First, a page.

Seeing institutions in different ways
Seeing institutions in different ways

Start this free course now. Just create an account and sign in. Enrol and complete the course for a free statement of participation or digital badge if available.

Free course

Seeing institutions in different ways

2.1 Structure and action

Sociologists have long struggled with what it is that influences and determines the way people behave. To simplify matters enormously, I can say there are two basic approaches:

  • the ‘structural’ approach, which holds that social structures – such as the family we are born into, the schools we go to, the political parties available for us to join, the jobs market, the media – which are just ‘there’, determine people’s actions; and
  • the ‘action’ approach, which holds that people interpret the world, internalise it and endlessly remake it – making choices, acting on the structures, and thereby changing them.

The two views are not separate or oppositional (though, in the history of sociology, there has been fierce debate between them). Engberg-Pedersen argues that whilst institutions – which, as you will gather, can be seen as structures – give meaning to action they ‘should not be viewed as external constraints’ on social actors. They do not determine in any absolute sense how people behave. Actors are not ‘cultural dopes’: they have the capacity to reflect on the institutional context and act on the basis of their reflections.

This is a premise that informs our approach to institutional development. But we take it a step further. Not only do people – more specifically, development managers – have the capacity to reflect on the institutional context, they have an obligation to do so. This is a necessary contribution to institutional development.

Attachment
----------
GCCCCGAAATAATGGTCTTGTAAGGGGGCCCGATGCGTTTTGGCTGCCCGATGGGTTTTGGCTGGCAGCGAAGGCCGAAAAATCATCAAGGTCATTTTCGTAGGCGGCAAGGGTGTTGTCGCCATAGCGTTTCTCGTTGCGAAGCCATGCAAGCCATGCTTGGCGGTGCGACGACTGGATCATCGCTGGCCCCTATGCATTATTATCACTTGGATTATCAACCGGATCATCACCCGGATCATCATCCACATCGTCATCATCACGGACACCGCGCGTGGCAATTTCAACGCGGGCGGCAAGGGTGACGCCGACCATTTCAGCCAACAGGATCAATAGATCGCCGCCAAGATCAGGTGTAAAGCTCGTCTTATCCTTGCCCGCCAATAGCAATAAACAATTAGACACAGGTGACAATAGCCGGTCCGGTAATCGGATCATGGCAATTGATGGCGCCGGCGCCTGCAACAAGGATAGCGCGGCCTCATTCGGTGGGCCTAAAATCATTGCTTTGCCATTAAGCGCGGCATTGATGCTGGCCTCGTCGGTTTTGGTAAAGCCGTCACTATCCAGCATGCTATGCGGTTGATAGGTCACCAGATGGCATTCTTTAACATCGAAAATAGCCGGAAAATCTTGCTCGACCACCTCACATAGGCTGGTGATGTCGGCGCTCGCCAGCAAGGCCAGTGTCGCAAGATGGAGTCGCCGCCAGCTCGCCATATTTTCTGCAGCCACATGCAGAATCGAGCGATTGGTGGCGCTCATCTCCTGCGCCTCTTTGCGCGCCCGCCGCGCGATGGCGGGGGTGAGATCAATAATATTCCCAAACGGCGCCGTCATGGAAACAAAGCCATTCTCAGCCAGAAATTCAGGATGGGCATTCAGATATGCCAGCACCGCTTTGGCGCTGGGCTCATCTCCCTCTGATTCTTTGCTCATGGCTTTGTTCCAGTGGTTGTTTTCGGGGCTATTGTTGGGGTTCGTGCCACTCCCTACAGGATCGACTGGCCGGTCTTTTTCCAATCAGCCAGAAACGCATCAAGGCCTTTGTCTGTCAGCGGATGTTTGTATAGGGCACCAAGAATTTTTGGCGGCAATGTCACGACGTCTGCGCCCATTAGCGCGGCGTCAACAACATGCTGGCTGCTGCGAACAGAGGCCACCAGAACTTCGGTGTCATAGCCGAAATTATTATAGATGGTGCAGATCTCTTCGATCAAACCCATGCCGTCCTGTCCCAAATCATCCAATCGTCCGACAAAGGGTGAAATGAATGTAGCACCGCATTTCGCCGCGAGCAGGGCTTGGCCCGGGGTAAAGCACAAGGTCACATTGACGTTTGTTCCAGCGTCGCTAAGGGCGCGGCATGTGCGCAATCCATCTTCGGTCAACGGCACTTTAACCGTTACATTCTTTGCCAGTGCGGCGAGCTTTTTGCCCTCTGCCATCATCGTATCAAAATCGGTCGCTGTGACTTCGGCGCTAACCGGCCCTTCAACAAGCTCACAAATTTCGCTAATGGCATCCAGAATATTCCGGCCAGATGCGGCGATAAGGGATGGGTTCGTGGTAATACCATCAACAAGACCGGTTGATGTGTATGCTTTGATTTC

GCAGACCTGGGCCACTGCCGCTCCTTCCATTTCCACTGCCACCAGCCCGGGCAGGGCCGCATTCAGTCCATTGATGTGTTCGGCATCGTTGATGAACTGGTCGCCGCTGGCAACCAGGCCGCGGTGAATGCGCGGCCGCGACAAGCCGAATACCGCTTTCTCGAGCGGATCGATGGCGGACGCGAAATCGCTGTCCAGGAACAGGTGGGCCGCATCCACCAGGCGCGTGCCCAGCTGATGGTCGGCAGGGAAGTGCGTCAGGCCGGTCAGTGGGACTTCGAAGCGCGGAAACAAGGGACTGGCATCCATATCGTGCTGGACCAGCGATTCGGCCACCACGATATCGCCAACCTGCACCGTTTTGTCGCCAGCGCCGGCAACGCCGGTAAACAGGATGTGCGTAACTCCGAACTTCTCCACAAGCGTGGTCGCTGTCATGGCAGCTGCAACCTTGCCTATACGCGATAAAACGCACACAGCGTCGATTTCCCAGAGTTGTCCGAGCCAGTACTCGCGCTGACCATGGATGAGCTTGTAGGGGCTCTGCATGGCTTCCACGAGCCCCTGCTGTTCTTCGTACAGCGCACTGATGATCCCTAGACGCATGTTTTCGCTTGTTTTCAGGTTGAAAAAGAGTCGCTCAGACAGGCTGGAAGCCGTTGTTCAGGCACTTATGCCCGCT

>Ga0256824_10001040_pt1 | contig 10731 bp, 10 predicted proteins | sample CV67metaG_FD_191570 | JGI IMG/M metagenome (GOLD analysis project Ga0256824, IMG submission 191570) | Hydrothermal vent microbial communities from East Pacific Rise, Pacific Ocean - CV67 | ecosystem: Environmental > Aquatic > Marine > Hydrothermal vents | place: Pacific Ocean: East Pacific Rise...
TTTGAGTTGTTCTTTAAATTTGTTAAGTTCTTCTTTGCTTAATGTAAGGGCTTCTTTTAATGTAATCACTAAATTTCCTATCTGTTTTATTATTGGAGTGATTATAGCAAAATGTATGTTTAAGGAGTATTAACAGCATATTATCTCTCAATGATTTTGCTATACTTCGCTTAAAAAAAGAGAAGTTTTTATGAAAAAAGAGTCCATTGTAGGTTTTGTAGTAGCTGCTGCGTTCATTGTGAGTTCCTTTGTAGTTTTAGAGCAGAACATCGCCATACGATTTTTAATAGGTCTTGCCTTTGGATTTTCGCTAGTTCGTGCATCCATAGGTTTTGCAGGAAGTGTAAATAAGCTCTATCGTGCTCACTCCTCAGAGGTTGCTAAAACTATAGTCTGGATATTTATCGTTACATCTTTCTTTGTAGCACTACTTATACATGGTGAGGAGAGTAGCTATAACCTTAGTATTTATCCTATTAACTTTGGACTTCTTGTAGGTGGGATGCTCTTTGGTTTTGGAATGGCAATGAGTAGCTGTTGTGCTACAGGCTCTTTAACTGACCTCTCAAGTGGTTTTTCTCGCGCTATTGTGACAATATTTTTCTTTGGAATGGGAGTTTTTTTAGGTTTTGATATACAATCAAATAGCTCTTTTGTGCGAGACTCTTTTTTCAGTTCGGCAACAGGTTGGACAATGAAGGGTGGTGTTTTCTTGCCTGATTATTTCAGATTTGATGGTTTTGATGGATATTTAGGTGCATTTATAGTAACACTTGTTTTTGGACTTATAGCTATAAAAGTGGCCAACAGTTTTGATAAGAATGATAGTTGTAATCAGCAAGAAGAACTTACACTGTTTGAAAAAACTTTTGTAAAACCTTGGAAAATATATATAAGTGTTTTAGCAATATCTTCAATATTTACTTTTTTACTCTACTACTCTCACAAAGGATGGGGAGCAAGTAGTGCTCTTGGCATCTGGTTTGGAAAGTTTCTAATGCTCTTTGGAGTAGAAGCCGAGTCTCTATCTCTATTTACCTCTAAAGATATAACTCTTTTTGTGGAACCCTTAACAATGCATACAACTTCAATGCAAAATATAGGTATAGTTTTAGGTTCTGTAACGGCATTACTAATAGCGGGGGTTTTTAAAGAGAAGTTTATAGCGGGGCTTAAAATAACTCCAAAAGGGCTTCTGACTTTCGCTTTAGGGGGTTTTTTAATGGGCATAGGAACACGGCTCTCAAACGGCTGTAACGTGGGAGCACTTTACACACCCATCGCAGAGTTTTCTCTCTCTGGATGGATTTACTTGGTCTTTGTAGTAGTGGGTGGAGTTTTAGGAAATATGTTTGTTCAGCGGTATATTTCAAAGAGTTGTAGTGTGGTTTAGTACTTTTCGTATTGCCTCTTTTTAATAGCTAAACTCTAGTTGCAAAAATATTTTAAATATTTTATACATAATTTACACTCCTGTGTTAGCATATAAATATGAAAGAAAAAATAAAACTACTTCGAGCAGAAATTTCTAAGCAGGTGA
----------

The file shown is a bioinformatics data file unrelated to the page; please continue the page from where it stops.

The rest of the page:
TU872_2

Take your learning further

Making the decision to study can be a big step, which is why you'll want a trusted University. The Open University has 50 years’ experience delivering flexible learning and 170,000 students are studying with us right now. Take a look at all Open University courses.

If you are new to University-level study, we offer two introductory routes to our qualifications. You could either choose to start with an Access module, or a module which allows you to count your previous learning towards an Open University qualification. Read our guide on Where to take your learning next for more information.

Not ready for formal University study? Then browse over 1000 free courses on OpenLearn and sign up to our newsletter to hear about new free courses as they are released.

Every year, thousands of students decide to study with The Open University. With over 120 qualifications, we’ve got the right course for you.

Request an Open University prospectus371